We’ve asked in the past whether there is an institutional bias against legal malpractice cases. Self-regulation of industries ( the LIBOR, for example) often lacks any rigor. The legal world also, in a way, self regulates. It is after all, rules for attorneys, written by attorneys, administered and judged by attorneys. In Wiener v Epstein 2012 NY Slip Op 22277   Appellate Term, First Department we see the Appellate Term reversing Civil Court on a summary judgment dismissal. Was Civil Court too ready to decide the underlying "but for" issues?

"Plaintiffs’ legal malpractice claim is not ripe for summary dismissal, since the defendant law firm failed in its burden to demonstrate the absence of a triable issue as to whether plaintiffs would have prevailed to some extent in the underlying action but for defendant’s alleged malpractice (see Cruz v Durst Law Firm, 273 AD2d 120 [2000]), i.e., failing in the underlying action to identify and timely serve a notice of claim upon the Hudson River Park Trust ("Trust"), the record owner of the bicycle path on which the first-named plaintiff was injured.

Giving plaintiffs the benefit of every favorable inference (see Ortega v Everest Realty LLC, 84 AD3d 542, 545 [2011]), the record contains circumstantial evidence sufficient to permit a fact-finder to determine that the condition which allegedly caused the first-named plaintiff to fall from his bicycle – described as a six foot by three foot patch of a "glass bead-like material used in the painting of bike ways … to provide better visibility" – was created by a contractor retained by the Trust (see Schneider v King’s Highway Hosp. Ctr., 67 NY2d 743, 744-745 [1986]; Chimilio-Ramos v Banguera, 62 AD3d 538 [2009]; Carboy v. Cauldwell-Wingate Co., Inc. 43 AD3d 261, 262-263 [2007]; Berner v 2061 A Bartow Food Corp., 279 AD2d 275 [2001]), for which the Trust may have been held vicariously liable, if properly sued in the underlying action, based upon its nondelegable duty as the owner of the public bicycle path (see Sarisohn v 341 Commack Rd., Inc., 89 AD3d 1007, 1008 [2011]; Hill v Fence Man, Inc., 78 AD3d 1002, 1004 [2010]; Correa v City of New York, 66 AD3d 573, 574-575 [2009]). Thus, the lack of prior notice to the Trust of the hazard was not dispositive of the Trust’s potential liability (see Jabbour v Finnegan’s Moving & Warehouse Corp., 299 AD2d 192 [2002]; Katz v City of [*2]New York, 231 AD2d 448 [1996]).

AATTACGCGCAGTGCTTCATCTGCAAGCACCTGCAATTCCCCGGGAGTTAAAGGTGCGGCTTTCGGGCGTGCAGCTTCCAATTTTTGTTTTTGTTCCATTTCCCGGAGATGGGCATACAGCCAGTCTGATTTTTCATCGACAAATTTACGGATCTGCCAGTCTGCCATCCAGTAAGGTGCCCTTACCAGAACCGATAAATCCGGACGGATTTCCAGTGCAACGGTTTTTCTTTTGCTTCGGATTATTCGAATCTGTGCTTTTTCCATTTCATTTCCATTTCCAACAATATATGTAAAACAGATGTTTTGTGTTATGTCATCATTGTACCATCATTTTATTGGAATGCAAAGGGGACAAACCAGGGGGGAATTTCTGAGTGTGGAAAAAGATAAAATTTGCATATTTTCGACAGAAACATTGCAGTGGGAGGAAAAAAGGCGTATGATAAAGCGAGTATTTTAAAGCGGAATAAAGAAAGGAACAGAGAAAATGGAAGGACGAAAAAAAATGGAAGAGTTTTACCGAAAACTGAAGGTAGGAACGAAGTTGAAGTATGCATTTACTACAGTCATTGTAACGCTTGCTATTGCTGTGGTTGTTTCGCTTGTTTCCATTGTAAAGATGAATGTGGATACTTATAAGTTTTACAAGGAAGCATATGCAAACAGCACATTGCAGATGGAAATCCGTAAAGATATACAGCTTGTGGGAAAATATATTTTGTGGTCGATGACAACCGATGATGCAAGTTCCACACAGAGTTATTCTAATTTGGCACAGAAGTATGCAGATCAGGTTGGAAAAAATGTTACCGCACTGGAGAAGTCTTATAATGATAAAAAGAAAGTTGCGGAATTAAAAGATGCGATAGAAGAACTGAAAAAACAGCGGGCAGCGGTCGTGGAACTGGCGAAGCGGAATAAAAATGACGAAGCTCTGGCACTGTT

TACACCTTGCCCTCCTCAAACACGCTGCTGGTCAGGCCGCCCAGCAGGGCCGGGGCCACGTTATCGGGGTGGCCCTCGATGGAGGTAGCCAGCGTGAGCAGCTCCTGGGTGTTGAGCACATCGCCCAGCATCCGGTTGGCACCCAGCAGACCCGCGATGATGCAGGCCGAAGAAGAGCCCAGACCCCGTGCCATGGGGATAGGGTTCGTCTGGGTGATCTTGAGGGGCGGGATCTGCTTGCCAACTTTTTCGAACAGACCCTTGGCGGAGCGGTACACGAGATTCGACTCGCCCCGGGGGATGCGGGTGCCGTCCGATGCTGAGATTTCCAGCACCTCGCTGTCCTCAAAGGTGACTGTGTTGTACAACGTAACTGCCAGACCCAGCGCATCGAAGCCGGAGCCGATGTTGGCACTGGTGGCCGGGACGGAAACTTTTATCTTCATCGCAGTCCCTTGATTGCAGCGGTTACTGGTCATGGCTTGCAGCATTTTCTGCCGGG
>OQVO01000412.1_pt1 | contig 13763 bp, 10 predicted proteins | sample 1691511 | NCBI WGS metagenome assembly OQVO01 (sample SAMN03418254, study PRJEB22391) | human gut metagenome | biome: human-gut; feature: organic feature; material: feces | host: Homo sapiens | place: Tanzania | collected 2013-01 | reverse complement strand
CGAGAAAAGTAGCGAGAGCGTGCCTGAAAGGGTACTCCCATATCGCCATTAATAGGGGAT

Defendant’s summary judgment evidence failed to conclusively establish that a contractor retained by the Trust did not cause or create the pathway condition that allegedly caused the first-named plaintiff’s injuries. The deposition testimony of the Department of Transportation ("DOT") employee (Patel) did not serve to absolve the Trust of potential liability, since Patel testified that "it is possible" that the Trust could have contracted for the repair or painting of the bike path without DOT’s knowledge.

The record so far developed raises triable issues as to whether plaintiffs would have prevailed in the underlying personal injury litigation "but for" defendant’s negligence (cf. Wo Yee Hing Realty Corp. v Stern, ___ AD3d ___, 2012 NY Slip Op 05792 [1st Dept 2012]). "